Category Archives: Canadian history

Who speaks? Who tells? Who listens? – Part 1

By Victoria Freeman In 1960, my twenty-month-old sister Martha was admitted to the Rideau Regional Centre, an institution for people with developmental disabilities located on the outskirts of Smiths Falls, Ontario. For the next thirteen years she would live in this isolated and overcrowded complex of 50 buildings that at its peak housed 2,600 inmates. I use the word ‘inmate’… Read more »

Making the Best of It, Then and Now

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Sarah Glassford and Amy Shaw A week or two into our respective COVID-19 isolations at home in Alberta and Ontario, we (colleagues Amy and Sarah) each received, by mail, fresh from the printer, our copies of our new edited collection about female Canadians’ and Newfoundlanders’ experiences of the Second World War. The title – a last minute substitution at the… Read more »

Why am I teaching about this? Historical significance in Canadian history

By Lindsay Gibson and Catherine Duquette Historical significance raises one of the most fundamental and unavoidable questions for understanding history; which events, people, and developments from the past should be studied and remembered?[i] The past is everything that ever happened to everyone everywhere, but it is impossible to study or remember everything that occurred. History is comprised of narratives about… Read more »

Revisiting “Was Laurier Canada’s Obama?”

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Of course, the real interest in the piece, as in the book manuscript I had just completed, wasn’t what happened in 1911 but what happened at the next election in 1917, namely, the most racially polarizing campaign in Canadian history.

Congress 2020, Interrupted: A Brief History of University Codes of Conduct

Will Langford Congress 2020 is cancelled. But before the conference is forgotten, let’s ponder the anti-racism Congress that never was. At last year’s gathering, in a brazen act of racial profiling, a participant harassed political scientist Shelby McPhee and falsely accused the Black graduate student of theft. Following an investigation, the perpetrator was issued a ban for violating the Congress… Read more »

Deep listening and remote interviews with military families

Isabel Campbell In the midst of the Covid 19 pandemic, blogs, webinars, and posts with expert advice about remote interviewing in oral history have blossomed. For example, three experts at Baylor University in the United States put together a webinar which is available on YouTube.[i] It is particularly aimed at Americans; Canadians will quickly realize that our legal environment is… Read more »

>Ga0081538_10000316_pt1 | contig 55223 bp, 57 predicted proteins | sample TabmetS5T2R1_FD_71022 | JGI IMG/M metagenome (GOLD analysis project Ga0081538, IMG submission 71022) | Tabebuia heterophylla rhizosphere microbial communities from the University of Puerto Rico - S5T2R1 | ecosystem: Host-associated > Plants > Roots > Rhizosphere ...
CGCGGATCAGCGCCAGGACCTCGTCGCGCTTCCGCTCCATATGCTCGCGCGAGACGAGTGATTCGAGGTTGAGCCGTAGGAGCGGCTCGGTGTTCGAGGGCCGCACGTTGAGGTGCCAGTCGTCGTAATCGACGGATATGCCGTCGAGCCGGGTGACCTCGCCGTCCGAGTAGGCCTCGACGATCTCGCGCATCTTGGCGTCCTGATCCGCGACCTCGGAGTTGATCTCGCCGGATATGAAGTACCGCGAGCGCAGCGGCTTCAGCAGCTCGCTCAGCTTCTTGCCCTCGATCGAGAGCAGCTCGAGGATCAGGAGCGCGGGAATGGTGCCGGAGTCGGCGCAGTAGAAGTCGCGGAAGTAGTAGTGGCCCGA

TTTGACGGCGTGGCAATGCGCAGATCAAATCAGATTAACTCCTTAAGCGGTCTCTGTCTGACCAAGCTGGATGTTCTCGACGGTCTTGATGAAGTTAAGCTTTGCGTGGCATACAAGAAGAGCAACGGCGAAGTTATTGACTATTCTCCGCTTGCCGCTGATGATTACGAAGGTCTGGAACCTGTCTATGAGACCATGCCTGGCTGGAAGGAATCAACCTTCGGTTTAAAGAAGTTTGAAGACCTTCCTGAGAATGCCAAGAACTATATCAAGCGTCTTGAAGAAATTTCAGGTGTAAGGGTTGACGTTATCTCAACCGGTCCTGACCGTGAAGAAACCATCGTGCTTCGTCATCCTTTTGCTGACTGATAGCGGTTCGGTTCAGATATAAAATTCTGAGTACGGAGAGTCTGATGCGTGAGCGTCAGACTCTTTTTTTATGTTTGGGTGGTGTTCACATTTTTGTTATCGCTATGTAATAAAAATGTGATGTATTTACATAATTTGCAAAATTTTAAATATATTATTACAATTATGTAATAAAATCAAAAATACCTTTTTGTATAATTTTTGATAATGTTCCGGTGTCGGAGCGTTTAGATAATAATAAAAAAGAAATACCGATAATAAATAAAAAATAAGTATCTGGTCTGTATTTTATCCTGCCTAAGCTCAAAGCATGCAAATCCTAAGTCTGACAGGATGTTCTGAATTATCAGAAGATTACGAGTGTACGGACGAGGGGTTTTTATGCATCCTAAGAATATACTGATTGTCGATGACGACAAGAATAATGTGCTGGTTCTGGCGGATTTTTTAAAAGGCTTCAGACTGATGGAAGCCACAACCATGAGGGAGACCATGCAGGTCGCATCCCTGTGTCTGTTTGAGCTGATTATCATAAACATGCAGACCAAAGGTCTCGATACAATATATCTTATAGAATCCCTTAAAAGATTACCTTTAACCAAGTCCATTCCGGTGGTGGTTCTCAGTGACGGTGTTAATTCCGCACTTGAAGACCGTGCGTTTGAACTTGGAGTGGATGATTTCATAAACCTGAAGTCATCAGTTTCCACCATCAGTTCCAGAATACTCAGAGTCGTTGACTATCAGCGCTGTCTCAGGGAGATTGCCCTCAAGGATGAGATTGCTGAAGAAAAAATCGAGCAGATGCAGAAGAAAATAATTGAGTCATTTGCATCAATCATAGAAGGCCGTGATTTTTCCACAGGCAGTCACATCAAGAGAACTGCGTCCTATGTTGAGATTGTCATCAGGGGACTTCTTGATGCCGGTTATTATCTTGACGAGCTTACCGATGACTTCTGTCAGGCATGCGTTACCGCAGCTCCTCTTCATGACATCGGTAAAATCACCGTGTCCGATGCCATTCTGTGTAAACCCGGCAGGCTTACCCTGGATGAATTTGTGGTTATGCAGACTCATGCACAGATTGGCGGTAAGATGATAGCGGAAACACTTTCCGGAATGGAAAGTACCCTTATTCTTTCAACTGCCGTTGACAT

In memory of Jarrett Rudy (1970-2020), friend and colleague

(This week, historians across Canada are mourning the loss of an exceptional person and colleague, Jarrett Rudy (McGill), who passed away at his home in Montréal on 4 April 2020). Magda Fahrni Jarrett and I were the same age, both born in the fall of 1970. Over the 20 years that we knew each other and worked together on various… Read more »

Covid-19: An Unprecedented Militarization of the Canada-US Border or a Return to the Old?

By Benjamin Hoy On March 26, 2020, news reports circulated across Canada and the United States that President Donald Trump was considering deploying more than a thousand military personnel near the Canada-US border. The decision seemed baffling to many. Who President Trump hoped to protect Americans from was not altogether clear. Within a few days of the proposal going public,… Read more »

Listening During a Pandemic, and beyond

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Laura Madokoro In 2005, historical geographer Julie Cruikshank published her widely-acclaimed work, Do Glaciers Listen? : Local Knowledge, Colonial Encounters, and Social Imagination (UBC Press) in which she explored the history of environmental change in the Pacific Northwest. She looked specifically at Athapaskan and Tlingit oral traditions to understand glaciers as actors, as sentient beings that “take action and respond… Read more »

The Toronto Church Memorials to Soldiers of the Great War Project

Ross Fair Each Remembrance Day, Torontonians assemble for services of remembrance at public cenotaphs such as the civic cenotaph at the front steps of Old City Hall, the University of Toronto’s Soldiers’ Tower and at the Cross of Sacrifice in Prospect Cemetery, where hundreds of Great War soldiers are buried. Yet, these public sites of remembrance represent but a small… Read more »